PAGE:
Belfast Telegraph

Court action against under-fire legal funder Burford dropped

The company has been criticised by short-sellers for poor governance and accounting practices, leading to major changes.

Litigation funder Burford Capital has had a legal action against it dropped (Katie Collins/PA)
Litigation funder Burford Capital has had a legal action against it dropped (Katie Collins/PA)

By Simon Neville, PA City Editor

Legal action against litigation funder Burford Capital over allegations of irregular accounting practices has been withdrawn, the company has confirmed.

Burford has been under pressure in recent months following the publication of a report by short-seller Muddy Waters, which questioned the company’s corporate governance and accounts in a scathing report.

In response, the UK-listed business, which funds lawsuits, denied any wrongdoing but agreed to a major overhaul of its boardroom and improvements to accountability.

And on Tuesday bosses were given a boost as they revealed that litigation by investors in the US, which was launched following the Muddy Waters report, had been dropped.

The US securities class action against Burford filed in August 2019 has been withdrawn by the plaintiffs and dismissed in its entirety. There is no litigation pending against Burford at present, other than ordinary course skirmishing within a small number of ongoing funded investment matters Burford Capital

Burford said: “The US securities class action against Burford filed in August 2019 has been withdrawn by the plaintiffs and dismissed in its entirety.

“There is no litigation pending against Burford at present, other than ordinary course skirmishing within a small number of ongoing funded investment matters.”

The company also updated investors on its internal changes, adding that two new non-executives will be unveiled ahead of the annual shareholder meeting in May, and a listing in the US in on its way.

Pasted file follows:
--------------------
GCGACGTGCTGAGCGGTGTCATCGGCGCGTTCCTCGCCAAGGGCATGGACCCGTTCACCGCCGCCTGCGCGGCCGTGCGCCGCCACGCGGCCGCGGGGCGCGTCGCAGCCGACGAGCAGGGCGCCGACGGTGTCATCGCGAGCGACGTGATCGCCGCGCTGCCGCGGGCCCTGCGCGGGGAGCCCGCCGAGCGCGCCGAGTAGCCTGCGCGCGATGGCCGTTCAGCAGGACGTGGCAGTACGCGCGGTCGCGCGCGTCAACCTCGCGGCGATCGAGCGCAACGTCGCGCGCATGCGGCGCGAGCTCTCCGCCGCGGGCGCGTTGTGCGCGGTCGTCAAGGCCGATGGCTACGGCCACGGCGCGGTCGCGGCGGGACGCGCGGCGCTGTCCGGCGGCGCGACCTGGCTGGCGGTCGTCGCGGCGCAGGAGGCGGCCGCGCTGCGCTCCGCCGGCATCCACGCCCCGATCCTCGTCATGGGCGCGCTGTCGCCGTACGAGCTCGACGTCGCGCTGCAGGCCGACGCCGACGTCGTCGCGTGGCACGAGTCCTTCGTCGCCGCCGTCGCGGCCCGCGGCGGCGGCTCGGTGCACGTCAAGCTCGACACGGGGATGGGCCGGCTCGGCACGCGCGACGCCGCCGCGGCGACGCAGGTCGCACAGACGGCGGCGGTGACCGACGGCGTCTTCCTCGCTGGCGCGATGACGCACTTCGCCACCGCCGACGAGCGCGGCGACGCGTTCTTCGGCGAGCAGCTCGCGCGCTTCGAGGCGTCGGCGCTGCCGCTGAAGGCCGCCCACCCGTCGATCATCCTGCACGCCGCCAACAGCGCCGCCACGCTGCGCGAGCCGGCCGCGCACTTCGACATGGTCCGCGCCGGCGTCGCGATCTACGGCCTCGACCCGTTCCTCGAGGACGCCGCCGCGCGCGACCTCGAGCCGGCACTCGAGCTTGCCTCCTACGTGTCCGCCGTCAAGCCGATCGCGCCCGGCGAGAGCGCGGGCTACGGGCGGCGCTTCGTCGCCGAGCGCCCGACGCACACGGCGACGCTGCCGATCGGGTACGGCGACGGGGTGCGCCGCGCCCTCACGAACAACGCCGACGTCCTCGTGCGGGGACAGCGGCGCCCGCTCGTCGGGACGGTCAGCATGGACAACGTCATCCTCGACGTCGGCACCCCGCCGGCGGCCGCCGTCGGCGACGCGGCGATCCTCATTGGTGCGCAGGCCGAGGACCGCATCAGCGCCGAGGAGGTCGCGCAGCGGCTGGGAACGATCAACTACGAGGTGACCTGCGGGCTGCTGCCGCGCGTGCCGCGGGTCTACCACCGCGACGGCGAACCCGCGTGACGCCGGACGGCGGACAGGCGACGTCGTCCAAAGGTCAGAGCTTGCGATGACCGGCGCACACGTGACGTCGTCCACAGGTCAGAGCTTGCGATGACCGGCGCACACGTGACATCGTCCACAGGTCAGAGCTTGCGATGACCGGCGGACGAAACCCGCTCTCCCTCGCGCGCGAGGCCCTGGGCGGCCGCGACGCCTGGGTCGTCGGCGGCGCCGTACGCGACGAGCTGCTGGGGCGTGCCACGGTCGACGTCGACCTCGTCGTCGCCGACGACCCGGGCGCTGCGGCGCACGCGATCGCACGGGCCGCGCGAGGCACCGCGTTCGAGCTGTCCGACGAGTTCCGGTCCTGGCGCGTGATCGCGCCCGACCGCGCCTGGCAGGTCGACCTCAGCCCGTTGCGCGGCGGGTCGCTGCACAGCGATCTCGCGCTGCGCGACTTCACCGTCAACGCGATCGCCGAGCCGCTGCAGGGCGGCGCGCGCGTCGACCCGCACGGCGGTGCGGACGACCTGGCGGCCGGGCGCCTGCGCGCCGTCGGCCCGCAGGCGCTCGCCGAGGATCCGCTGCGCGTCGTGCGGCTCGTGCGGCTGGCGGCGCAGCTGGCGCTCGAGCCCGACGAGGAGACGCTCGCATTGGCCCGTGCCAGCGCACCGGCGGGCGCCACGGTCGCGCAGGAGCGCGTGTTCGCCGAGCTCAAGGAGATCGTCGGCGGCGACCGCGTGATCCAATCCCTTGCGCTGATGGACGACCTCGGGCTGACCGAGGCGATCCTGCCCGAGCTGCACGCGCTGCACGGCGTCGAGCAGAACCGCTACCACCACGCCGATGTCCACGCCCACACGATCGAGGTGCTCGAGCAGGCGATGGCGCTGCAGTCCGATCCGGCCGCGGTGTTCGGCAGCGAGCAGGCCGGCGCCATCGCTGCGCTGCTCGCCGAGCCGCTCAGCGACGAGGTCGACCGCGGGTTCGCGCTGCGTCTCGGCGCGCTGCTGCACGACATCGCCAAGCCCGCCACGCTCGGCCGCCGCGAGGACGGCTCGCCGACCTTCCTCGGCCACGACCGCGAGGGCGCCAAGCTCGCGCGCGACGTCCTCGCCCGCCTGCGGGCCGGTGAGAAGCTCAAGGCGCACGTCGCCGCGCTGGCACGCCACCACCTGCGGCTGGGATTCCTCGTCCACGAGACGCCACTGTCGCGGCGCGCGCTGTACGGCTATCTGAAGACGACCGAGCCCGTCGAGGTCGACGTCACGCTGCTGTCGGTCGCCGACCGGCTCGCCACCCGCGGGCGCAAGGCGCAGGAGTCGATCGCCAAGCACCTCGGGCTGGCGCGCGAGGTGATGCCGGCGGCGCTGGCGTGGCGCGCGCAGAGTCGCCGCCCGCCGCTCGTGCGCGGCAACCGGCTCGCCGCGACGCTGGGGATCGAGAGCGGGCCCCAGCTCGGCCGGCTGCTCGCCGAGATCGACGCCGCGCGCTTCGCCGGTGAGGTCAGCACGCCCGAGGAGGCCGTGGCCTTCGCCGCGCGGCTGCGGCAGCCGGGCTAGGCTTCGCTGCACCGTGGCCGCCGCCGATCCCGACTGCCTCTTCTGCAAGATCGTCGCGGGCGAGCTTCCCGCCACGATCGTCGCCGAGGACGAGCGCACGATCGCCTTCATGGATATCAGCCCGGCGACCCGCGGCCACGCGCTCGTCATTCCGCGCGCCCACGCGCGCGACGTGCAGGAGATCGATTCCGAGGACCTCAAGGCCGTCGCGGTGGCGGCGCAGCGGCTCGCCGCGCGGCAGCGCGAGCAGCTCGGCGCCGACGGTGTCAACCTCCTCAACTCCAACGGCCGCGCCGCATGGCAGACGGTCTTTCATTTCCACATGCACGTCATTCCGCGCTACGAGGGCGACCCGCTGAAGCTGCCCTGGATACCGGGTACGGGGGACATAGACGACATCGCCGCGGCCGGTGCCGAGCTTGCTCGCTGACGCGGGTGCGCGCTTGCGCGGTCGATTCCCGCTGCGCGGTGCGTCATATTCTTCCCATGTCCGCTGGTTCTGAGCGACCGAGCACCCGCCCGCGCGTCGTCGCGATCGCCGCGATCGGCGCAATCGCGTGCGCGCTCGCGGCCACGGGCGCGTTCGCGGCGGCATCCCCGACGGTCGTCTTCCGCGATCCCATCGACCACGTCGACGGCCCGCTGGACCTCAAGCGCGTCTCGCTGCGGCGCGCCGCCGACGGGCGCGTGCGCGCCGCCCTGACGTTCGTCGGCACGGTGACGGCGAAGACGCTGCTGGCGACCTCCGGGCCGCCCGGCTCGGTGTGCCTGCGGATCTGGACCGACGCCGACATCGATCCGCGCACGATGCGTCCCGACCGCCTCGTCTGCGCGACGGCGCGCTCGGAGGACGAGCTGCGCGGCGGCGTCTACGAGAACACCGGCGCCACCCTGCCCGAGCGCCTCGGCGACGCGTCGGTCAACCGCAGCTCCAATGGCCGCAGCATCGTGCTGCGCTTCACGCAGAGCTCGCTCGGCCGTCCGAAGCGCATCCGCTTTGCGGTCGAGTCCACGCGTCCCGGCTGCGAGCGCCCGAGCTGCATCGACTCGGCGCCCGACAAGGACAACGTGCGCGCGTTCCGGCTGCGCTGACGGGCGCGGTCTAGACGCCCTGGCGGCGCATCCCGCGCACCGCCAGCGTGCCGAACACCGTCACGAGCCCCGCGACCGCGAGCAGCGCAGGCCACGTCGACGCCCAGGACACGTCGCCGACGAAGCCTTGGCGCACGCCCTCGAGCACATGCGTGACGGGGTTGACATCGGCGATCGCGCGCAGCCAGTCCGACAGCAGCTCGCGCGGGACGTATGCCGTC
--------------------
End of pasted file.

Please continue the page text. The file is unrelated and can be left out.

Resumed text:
Bosses have said previously that they intend to join the New York Stock Exchange or Nasdaq, although a firm date has not been given.

But on Tuesday the company said: “Burford is now ready to undertake the formal process of seeking a US listing, which is commenced by submitting a registration statement to the US Securities and Exchange Commission.

It added: “Burford’s ordinary shares would trade on both the US exchange and LSE AIM.”

Originally, bosses had looked at moving from London’s junior AIM market to the main London Stock Exchange; however, the rules are stricter and more costly to follow on the main market versus the US rivals.

Other changes also see Aviva Will and David Perla appointed as Burford’s co-chief operating officers.

Craig Arnott becomes Burford’s deputy chief investment officer and Mark Klein, its general counsel, will add the role of chief administrative officer, managing the company’s legal, operational and administrative functions.

In August, Burford announced that then-chief financial officer Elizabeth O’Connell would move to a new role after shareholders criticised the fact that she is married to chief executive Christopher Bogart.

She is now chief strategy officer and remains on the management committee, while her partner is being proposed to join the company board.

But Muddy Waters kept up the pressure on the firm, despite the lawsuit being dropped in the US.

Carson Block of Muddy Waters said: “None of what they have said today counters the fact that Burford Capital manipulates its performance metrics and abuses the latitude afforded it under fair value accounting.

“We would also caution anyone against interpreting the litigation dismissal as affirmation that there is no misleading conduct or wrong-doing at the company.”

Since joining the junior AIM market in 2009, Burford has grown from being worth £80 million to £3 billion. Shares were up 20.5p, or 3%, at 704.5p.

PA

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